By: Dovid Simpser  | 

“So You Want To Work In Israel?”

To cap a semester filled with great events and educational seminars, The Tamid Group had its final event on Wednesday night, December 16th. Ezra Kapetansky, NYC and International Regional Director at Tamid Group, moderated a panel of two Israeli startup executives, Jack Gottesman and Lior Vaknin.

Jack Gottesman was originally from Chicago, Illinois and made Aliyah in 2007 after spending two years in Yeshiva. He graduated from Interdisciplinary Center Herzliya (IDC) with a degree in communications and media studies. Jack is currently the director of marketing and customer development at Umoove, an up and coming software startup recently featured on Forbes’ Top Sixteen Israeli Startup Watch, that developed a mobile app that is able to track both your face and eye movement from any mobile device. Jack discussed how making Aliyah before college definitely helped him acclimate to Israeli business culture, but believes that there are endless possibilities to make it in Israel. However, he noted that “the earlier you can get to Israel, the higher the chances that you will find a way to be successful.”

Lior Vaknin was born and raised in Tel Aviv, Israel, was a Paratrooper in the Israeli army, and recently moved to the U.S. to start his organization, Israeli Startups NYC. His organization is the largest active Israeli-American tech community in New York City that helps entrepreneurs, startups, investors, and local partners network and successfully collaborate. He described how as Americans we have a great language benefit. Speaking from his past experience of working with Israelis he explained that “Israelis, no matter how hard they work on their accents, will always sound like Israelis. For sales and business development positions, you will always have an advantage.”

The panel also answered a question that many have, which is how the salaries in America compare to those in Israel. Jack made it very clear that you won’t make nearly as much money as you will in the U.S. “In most entry level jobs in Israel you’ll be making between 8,000 to 10,000 shekels a month. In dollar amounts, that is just scraping about $27,000 a year,” he said. However, as Leor pointed out, “You just need to put in perspective. The salaries may be lower in Israel, but the cost of living is also significantly lower. You can do much more with less money.”

“What about the army?” Ezra asked the panel. He continued, “even though the new law allows new Olim over the age of 21 to be exempt from army service, how does one build a network if they don’t go to the army? Is it worth it to volunteer anyway?” Leor was quick to respond that as much as the army is an experience that can shape your character and give you skills that would be applicable in all areas of your life, Israelis don’t look at Americans any different for not doing the army. Jack, on the other hand, regretted not doing the army. He felt that the army is an easy connection and can help foster relations with anyone. He said that “if you show up to work on the first day and don’t have any way to relate to the Israeli office, the army is a great way to connect. It is a basic conversation starter. ‘Oh, you were in this unit? My cousin, uncle, nephew, etc. were in this unit!’ The army is good for networking and culturally to understand how the country works.” He notes however, that he was able to do it without the army, you will just need to work harder to network.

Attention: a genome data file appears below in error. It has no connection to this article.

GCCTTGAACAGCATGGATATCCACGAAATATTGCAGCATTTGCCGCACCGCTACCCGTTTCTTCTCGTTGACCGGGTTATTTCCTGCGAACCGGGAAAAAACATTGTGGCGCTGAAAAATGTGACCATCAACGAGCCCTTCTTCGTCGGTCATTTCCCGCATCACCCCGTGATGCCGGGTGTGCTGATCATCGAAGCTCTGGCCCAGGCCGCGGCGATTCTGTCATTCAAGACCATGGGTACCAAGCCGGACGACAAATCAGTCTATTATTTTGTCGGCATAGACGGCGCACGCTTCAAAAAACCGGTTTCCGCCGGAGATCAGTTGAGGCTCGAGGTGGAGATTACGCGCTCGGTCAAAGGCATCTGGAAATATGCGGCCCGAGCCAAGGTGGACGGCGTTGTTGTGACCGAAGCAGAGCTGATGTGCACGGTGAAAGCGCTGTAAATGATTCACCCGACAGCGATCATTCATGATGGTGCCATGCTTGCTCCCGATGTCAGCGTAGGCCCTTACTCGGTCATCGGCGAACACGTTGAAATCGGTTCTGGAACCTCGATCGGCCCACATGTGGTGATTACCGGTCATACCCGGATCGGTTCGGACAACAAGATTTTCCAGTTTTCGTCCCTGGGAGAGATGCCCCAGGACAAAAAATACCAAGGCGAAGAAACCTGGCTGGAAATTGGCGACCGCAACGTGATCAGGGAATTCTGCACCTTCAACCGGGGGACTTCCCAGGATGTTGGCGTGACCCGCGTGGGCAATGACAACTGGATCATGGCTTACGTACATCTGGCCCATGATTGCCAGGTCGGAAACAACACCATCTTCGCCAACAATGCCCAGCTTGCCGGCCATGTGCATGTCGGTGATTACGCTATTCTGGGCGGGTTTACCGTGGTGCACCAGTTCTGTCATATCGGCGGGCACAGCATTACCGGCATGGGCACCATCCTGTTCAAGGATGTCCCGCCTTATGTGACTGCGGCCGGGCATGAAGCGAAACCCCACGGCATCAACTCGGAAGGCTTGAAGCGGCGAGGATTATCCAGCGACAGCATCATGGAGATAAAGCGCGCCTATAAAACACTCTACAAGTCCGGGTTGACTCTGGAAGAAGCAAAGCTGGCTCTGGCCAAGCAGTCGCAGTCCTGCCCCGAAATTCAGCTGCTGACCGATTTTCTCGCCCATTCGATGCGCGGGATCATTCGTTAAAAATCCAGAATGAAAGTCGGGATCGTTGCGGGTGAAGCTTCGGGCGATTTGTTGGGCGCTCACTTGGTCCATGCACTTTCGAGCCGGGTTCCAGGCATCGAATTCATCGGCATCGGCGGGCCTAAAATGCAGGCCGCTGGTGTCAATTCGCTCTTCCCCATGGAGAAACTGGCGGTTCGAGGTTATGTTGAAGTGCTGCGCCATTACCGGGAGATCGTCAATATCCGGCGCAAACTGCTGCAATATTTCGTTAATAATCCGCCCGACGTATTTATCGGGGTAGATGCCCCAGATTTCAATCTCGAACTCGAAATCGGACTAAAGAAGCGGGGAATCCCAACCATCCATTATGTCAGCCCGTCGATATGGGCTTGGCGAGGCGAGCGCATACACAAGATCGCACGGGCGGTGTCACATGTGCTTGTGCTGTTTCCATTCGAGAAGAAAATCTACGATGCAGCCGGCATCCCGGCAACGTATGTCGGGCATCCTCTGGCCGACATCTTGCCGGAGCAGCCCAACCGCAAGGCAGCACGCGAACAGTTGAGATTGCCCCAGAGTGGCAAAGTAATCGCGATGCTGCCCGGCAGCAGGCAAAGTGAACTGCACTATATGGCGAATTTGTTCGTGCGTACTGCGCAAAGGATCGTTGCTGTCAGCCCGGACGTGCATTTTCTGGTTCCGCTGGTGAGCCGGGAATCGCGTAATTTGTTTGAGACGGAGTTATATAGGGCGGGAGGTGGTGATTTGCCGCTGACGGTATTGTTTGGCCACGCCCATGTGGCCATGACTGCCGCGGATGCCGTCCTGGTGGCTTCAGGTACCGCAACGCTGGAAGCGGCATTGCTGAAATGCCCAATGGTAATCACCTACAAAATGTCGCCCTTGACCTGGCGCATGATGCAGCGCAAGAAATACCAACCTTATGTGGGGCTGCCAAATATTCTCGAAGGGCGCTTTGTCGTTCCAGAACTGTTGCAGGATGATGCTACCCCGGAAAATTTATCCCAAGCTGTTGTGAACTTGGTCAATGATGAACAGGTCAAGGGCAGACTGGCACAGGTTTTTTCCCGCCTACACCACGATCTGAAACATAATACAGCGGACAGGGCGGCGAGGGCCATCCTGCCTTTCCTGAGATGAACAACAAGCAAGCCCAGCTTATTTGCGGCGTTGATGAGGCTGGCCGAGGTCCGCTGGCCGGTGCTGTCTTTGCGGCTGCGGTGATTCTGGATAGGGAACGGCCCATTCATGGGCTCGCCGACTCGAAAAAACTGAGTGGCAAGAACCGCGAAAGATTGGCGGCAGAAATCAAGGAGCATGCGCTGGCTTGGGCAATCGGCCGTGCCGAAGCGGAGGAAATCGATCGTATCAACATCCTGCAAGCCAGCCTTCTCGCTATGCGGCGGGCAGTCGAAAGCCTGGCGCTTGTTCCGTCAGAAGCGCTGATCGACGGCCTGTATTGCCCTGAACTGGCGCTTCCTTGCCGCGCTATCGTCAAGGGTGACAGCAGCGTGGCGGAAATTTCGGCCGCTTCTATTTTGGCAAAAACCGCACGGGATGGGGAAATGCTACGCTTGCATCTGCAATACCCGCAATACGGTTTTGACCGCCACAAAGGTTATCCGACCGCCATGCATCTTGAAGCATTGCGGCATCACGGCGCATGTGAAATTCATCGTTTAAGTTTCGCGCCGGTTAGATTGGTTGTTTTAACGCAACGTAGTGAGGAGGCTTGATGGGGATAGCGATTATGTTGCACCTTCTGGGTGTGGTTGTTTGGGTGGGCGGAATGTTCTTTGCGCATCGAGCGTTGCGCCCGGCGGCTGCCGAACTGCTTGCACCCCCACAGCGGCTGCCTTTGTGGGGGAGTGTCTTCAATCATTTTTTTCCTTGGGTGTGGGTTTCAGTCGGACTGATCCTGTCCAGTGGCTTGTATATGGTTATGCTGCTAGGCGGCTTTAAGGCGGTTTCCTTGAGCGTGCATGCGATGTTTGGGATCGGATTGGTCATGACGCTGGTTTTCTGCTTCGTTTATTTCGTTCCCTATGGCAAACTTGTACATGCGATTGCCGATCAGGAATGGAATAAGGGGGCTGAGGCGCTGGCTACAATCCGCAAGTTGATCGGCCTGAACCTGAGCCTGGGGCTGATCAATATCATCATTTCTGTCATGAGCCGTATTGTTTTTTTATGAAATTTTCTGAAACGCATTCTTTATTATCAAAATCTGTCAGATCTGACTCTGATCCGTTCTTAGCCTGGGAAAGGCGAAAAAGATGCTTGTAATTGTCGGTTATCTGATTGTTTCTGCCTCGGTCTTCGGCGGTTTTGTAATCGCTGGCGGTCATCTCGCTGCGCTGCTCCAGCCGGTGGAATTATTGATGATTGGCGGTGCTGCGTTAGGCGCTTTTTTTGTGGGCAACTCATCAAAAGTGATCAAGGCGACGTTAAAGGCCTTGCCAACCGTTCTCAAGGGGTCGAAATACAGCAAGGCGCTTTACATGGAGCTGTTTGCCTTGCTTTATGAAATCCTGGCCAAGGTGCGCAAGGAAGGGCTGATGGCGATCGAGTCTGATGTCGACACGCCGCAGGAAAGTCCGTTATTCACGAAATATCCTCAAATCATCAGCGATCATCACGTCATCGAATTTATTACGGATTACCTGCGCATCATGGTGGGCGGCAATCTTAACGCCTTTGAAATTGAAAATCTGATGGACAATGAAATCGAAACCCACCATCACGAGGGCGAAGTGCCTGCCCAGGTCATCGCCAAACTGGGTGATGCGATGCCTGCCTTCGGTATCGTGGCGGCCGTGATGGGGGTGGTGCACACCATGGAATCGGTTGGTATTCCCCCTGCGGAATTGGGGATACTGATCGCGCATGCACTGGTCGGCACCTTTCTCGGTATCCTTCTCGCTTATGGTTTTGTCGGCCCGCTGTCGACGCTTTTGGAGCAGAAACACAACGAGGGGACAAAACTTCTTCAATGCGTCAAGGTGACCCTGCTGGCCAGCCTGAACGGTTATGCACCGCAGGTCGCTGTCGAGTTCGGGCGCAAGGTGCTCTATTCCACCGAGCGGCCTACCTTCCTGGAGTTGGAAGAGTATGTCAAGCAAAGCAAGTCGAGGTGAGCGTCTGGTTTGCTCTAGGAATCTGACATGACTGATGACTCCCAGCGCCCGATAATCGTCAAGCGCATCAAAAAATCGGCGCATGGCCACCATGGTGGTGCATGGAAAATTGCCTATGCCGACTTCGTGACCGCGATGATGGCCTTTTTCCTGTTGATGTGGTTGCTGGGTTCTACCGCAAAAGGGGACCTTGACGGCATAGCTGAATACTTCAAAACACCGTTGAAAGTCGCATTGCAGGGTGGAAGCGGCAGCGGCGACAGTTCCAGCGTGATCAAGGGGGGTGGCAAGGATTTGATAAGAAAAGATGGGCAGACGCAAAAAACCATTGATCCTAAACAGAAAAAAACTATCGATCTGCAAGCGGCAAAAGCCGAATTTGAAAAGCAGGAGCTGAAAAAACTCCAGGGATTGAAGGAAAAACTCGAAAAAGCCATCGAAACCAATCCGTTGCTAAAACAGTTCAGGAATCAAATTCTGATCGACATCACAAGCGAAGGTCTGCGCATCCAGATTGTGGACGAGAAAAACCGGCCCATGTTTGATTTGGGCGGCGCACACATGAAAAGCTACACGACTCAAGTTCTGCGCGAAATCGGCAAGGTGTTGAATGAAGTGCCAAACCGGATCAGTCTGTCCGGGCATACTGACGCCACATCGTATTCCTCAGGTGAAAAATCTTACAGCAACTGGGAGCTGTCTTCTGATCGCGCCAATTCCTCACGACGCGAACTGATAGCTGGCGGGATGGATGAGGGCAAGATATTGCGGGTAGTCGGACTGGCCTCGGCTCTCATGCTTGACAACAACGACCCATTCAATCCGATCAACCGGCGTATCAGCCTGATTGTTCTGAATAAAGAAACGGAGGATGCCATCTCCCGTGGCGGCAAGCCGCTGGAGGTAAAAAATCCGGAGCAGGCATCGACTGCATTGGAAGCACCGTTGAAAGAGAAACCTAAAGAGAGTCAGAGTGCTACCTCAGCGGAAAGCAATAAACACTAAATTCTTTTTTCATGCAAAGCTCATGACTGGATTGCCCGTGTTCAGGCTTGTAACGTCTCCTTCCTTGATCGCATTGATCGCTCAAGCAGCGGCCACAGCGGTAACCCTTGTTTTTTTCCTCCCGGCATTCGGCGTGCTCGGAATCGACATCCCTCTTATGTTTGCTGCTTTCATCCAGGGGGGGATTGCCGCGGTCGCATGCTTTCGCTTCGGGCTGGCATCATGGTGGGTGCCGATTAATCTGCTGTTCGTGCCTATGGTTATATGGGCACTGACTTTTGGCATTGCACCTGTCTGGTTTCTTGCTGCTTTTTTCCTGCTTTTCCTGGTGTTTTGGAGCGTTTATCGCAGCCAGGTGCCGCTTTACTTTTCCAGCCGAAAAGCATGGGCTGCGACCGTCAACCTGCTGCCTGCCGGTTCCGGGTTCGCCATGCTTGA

Offering their advice on moving to Israel, Jack made it very clear that you have to understand the true ramifications of making Aliyah. He told the audience that “Aliyah is an amazing thing, but it has definitely been commercialized into this fantasy that people forget that Israel is a struggle.” “It’s a real life over there” he said. “For all the amazing startups that you hear about, there are hundreds more flops and failures.” His tip for success is that one should both “work hard and network hard. People respect that.” Lior seemed to take another route. He told the audience to “just go.” He described that while we are still young and have nothing to lose, now is the perfect opportunity to try our lives in Israel. “You will fail,” he said somberly. “And many times after that. You will think this is the worst thing in the world, you’ll call your parents [to tell them] how you made a huge mistake. But a few weeks, months will go by and you will make it work. If you go out there and try, you can make your dream happen.”

Although starting from very different positions, both Jack and Lior agreed that if you want to work for a startup, especially in Israel, you need to believe in what you are doing. “Working in a startup isn’t a 9-5 job” noted Jack. “You will be answering emails at 1:00am, and that is tough, but if you work for a company that you find to be meaningful, you will feel that you are building something- you are investing in yourself.”

Jake Schrier, an Economics Major at Yeshiva College, described the event as a “real dose of reality. There were moments that seemed discouraging as you come to realize that the dream of Aliyah isn’t such an easy transition, but overall I feel more ready and prepared to take the next step in creating my career in Israel,” he told The Commentator. The event was a huge success, enlightening those hoping to gain from the panel’s wisdom and experience, so that one day they too can take the steps to create successful careers in Israel. The panel characterized the journey ahead as one filled with many twists and turns, but one thing is clear: with hard work and devotion, you will find your way to be successful in Israel. As Jack Gottesman said so clearly, “There are so many different ways to make your career a success, you just need to make yours happen.”